Published On: Thu, Dec 4th, 2014

Good Governance in the islands can indeed be enforced

The HagueTHE HAGUE, WILLEMSTAD – “The Netherlands cannot enforce good governance if the government on the islands do not want this,” wrote VVD MP André Bosman and SP colleague Ronald van Raak last Monday in the newspaper. The finding of both politicians leads to the conclusion that the islands can better choose for a commonwealth construction. “Remain friends, but do not sleep in the same house anymore,” is said here in Curaçao.

Good governance can be enforced and the Dutch government is experimenting with it. Not only in the former Antillean islands, but also on the Caribbean islands of the United Kingdom. In both kingdoms, there is a special role of the Governor. The experiments with a polished or new role of the representative of the Crown give a different meaning to the old colonial ties. And it has success!

Statute

The Charter for the Kingdom of the Netherlands regulates the relationships and mutual responsibilities of the countries in the Kingdom. In the official description of the Statute it seems that the guarantee function of the Kingdom Government of good governance can only be addressed when there is no possible redress from an intolerable situation in one of the Caribbean Countries. From 1954 -at the signing of the Statute - until 2012, when the government of Curaçao, headed by Gerrit Schotte received a financial instruction, the Dutch government had no clue on what to do with this provision. Caught in the fear of being accused of neo-colonial behavior, the Netherlands adopted a laissez-faire attitude.

Only after the designation in Curaçao in 2012 and the report of the Committee Rosenmöller and Transparency International on the island and a report of the Committee Wit and PricewaterhouseCoopers in St. Maarten, the realization came in The Hague that the countries are unable to solve their own problems. It became clear for the Netherlands that the islands might still not have all the necessary democratic provisions to protect all its citizens. The interventions could have most likely be prevented if the Kingdom Government in the previous period had given active substance to the guarantee function.

It is in this context that Bosman’s own VVD has stamped a new road in the relationship with the islands. First came the 2012 intervention in Curacao, which made a successful end to the big spending of the government headed by Schotte. Then followed the instruction in Aruba - which, despite a hunger strike from the premier – the Netherlands successfully forced the island to get its budget in order. Finally the Netherlands intervened in Sint Maarten to prevent a corrupt government to take over. That these interventions call for resistance is not so surprising. Until 2012 the Netherlands pampered the former Antillean islands and paid the bill at the end of the problems. It will take some time for the islands to get used to this new approach.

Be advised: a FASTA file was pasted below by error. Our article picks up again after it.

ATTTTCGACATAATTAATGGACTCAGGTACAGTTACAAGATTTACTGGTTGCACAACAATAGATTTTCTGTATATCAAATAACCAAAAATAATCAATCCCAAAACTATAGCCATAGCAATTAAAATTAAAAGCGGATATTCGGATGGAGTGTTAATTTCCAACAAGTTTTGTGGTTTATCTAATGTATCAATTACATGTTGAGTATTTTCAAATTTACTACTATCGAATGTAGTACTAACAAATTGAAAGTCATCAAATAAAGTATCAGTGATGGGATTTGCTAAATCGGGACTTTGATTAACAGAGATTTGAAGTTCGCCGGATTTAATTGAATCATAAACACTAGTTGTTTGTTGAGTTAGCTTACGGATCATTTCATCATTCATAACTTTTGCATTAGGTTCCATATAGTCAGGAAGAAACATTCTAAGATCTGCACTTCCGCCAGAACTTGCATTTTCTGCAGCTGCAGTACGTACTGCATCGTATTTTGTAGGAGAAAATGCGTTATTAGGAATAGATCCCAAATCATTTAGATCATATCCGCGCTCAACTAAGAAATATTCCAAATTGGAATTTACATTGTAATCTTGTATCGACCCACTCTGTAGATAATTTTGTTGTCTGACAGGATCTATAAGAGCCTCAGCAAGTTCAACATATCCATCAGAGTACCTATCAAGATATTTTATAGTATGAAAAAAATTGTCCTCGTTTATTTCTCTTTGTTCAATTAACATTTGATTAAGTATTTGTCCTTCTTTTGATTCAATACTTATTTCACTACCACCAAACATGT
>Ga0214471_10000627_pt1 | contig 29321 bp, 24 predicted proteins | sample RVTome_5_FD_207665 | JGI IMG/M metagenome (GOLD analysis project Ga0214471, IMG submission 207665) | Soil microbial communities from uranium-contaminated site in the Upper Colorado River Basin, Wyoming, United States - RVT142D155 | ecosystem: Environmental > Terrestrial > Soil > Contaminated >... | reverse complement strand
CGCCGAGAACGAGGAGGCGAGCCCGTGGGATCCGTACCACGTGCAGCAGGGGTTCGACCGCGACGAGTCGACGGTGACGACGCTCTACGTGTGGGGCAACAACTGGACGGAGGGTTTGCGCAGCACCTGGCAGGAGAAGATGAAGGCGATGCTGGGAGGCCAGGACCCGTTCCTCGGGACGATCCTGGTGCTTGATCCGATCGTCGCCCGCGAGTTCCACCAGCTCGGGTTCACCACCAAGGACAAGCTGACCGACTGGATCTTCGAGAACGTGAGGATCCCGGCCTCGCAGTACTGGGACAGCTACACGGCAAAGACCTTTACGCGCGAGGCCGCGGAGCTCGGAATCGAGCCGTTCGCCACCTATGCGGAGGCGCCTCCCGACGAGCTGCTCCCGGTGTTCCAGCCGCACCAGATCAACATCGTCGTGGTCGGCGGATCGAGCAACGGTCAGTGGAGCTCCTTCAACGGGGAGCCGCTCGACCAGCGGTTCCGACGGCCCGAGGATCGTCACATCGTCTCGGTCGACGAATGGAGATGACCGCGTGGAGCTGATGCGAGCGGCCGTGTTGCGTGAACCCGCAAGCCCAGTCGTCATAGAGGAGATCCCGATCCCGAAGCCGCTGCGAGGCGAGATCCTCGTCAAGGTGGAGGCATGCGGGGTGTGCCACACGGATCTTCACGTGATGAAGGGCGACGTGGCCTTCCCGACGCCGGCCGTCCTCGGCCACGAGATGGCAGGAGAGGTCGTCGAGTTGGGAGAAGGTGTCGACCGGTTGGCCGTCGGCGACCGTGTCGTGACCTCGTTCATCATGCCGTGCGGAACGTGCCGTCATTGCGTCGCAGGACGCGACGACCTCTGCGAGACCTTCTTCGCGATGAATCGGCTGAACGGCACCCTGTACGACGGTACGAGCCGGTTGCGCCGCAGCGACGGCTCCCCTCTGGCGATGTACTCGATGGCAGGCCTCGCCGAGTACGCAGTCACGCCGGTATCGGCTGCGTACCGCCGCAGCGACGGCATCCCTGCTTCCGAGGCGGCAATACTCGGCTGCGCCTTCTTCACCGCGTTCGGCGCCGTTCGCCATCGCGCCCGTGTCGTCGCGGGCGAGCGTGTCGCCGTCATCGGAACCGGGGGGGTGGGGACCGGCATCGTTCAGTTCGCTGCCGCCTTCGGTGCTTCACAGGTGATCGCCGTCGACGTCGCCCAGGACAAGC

Alternative

In the Dutch legal magazine from October this year, Dr. Oberon Nauta makes an interesting case for the alternative role of the governor in the relationship between the mother country and autonomous overseas territory.

Nauta is a public administration expert and has a doctorate from the University of Utrecht in the subject good governance in the Caribbean overseas territories. He looks at the alternative in which the British have shown how in a relatively simple way effective interpretation can be given to the guarantee function.

The Governor of the British Overseas Territories (BOTs) represents, just as the Dutch islands, the Crown and is head of the government. The crucial difference is that the Governor in the British model actually performs that role and is present at each meeting of the Council of Ministers. And this is crucial, according to the British for a relatively smooth relationship with the islands and the high level of good governance there.

His presence creates, according to Nauta, a situation that can be tailored as tuning in with each other at the highest administrative level but under the radar of the media. In local affairs, he remains aloof, but if at the discretion of the Crown representative, the local government is tampering with good governance, he will then join in the discussion. Nauta states that the British will almost never use their formal powers and can suffice with the informal interpretation of the guarantee function.

Legally, it is possible, because the formal role of the Governor is laid down in the Statute, the individual Constitutions and Regulations for the Governor condition him to be present at the meetings and to “monitor compliance with the kingdom laws, general measures of kingdom government and the treaties and decisions of international organizations,” Nauta said.

The challenge is not to invent a new political structure. The challenge is to deal with the political tradition of 60 years of the Charter. A period in which the Netherlands at all costs wanted to avoid being accused of neo-colonial behavior. A period in which the Netherlands did 60 years aloof from real constructive interference in a democracy in the making.

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